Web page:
Summer enrollment at Texas universities increased 16.4% from summer 2019 to summer 2020 amid the coronavirus pandemic, according to a preliminary data report by the Texas Higher Education Coordinating Board.
The board held their committee meetings and board meeting on Wednesday and Thursday, where they discussed the impact of coronavirus on higher education.
According to the report, the data trends show a greater change in summer enrollment this year compared to the last four years, especially at public universities. 32 out of the 38 Texas public universities showed increases from summer 2019 to summer 2020.
From 2016 to 2019, summer enrollment at universities hovered at around 250,000 students. From 2019 to 2020, it increased to nearly 300,000 students, according to the report.
Julie Eklund, assistant commissioner of strategic planning and funding for the board, said there are many possibilities why the increase occurred, such as the institutions’ initiatives to maintain enrollment.
“Although we can't know for sure exactly why we see this increase, one can speculate about several possibilities,” Eklund said at a board committee meeting Wednesday. “Students may have been less able to get jobs or internships over the summer so chose to continue and take courses.”
Institutions in the Central Texas region saw an overall increase of around 15%, according to the report. UT-Austin reported a 59% increase in summer enrollment compared to the summer of 2019, according to a Daily Texan article from June 15.
Every fall, the board collects preliminary enrollment counts for the fall semester. This year, they also collected summer 2020 preliminary enrollment data because of an overarching concern for COVID-19’s impact on enrollment variations, Eklund said.
Eklund said the enrollment data will be certified in September.
Coronavirus has also taken a toll on Texas higher education institutions’ campus operations, Harrison Keller, commissioner of higher education for the state of Texas, said at the board meeting.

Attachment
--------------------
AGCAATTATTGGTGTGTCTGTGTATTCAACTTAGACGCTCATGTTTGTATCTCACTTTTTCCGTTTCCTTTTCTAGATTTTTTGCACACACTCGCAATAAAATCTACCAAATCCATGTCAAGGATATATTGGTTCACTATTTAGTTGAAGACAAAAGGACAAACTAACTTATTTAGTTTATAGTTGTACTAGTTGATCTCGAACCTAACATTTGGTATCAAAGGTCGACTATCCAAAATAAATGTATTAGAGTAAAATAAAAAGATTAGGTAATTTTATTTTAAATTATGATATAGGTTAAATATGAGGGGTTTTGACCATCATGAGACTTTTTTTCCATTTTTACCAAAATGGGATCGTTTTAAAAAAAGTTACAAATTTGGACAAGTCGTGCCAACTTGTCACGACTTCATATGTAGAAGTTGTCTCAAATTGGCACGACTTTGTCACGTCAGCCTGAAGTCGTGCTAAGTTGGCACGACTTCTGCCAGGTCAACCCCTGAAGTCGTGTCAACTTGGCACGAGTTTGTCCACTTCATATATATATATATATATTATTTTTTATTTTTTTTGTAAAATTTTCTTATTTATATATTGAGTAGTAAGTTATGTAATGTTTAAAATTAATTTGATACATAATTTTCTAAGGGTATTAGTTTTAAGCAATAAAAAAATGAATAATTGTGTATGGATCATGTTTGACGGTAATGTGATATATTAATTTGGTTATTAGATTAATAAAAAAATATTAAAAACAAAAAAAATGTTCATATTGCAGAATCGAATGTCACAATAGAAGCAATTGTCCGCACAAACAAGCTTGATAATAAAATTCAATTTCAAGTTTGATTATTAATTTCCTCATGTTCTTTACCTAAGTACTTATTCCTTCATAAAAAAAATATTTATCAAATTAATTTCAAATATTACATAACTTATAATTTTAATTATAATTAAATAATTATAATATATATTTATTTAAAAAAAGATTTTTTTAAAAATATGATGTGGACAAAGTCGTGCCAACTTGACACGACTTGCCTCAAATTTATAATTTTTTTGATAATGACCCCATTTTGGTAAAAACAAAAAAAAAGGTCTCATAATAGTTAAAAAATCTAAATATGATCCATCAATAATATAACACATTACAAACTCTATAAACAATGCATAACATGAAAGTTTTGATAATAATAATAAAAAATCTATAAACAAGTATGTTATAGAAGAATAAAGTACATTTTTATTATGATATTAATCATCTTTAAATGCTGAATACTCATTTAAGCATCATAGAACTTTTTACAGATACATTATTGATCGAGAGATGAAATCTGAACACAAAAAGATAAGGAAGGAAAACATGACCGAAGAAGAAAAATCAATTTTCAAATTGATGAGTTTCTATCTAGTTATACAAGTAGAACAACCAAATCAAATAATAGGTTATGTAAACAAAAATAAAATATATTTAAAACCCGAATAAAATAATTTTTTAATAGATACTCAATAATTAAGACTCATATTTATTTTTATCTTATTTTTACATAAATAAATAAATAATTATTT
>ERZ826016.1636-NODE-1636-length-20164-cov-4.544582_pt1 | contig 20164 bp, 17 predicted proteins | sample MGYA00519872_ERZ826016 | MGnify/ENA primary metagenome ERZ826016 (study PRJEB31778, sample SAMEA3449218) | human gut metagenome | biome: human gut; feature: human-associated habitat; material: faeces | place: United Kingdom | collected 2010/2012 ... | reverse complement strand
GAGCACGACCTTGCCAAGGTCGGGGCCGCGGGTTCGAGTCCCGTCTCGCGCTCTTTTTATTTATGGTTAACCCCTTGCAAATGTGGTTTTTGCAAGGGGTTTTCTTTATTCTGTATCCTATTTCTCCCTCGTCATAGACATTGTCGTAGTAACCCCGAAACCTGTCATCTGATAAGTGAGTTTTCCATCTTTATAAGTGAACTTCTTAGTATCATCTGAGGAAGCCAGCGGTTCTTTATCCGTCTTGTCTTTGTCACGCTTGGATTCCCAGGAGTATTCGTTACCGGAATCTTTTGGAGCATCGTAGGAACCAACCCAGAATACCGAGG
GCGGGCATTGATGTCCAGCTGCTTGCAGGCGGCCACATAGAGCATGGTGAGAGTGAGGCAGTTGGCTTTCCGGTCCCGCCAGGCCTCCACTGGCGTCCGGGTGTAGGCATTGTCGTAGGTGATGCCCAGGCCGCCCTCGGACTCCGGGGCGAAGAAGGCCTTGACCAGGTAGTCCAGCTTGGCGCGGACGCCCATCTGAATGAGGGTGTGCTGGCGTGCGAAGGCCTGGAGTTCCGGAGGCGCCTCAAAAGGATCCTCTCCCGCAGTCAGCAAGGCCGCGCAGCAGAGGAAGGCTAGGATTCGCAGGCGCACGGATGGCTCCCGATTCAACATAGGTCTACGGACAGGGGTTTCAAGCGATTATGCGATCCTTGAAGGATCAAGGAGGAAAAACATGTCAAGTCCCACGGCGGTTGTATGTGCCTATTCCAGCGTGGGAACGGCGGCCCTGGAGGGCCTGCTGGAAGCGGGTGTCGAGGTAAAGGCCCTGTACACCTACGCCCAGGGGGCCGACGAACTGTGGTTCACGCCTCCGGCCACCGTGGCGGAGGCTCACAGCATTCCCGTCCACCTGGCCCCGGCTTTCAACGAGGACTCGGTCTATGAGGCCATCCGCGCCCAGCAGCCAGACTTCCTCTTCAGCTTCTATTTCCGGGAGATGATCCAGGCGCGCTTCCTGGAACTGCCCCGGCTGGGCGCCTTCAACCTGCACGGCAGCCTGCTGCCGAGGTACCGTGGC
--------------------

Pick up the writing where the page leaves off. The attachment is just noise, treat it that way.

"This is the greatest disruption to Texas higher education since the end of the Second World War,” Keller said.
Keller said the associated costs on higher education related to coronavirus are still unknown.
“(As) we head into the fall, we're all hoping that institutions will successfully be able to have students on campus throughout the fall semester, but we don't know yet what the future will bring, and all the institutions are planning for multiple scenarios,” Keller said.
Ray Martinez, the board’s deputy commissioner for academic affairs and workforce education, said one of the most important things the board can do is to maintain constant communication with state higher education institutions.
“The commissioner and agency staff has participated in numerous higher education briefings for legislative and government relations staff to update stakeholders on important issues impacting higher education,” Martinez said.
The board began preparation for coronavirus back in January, Martinez said. Since then, the board developed a coronavirus webpage with guidance for Texas higher education institutions that is updated regularly, Martinez said.
The board also compiled a spreadsheet with all institutions’ fall reopening plans so institutions can draw inspiration from each other, Martinez said.
“The primary role of the coordinating board in this public health emergency is to act as a facilitator, a partner and an advocate for institutions of higher education,” Martinez said.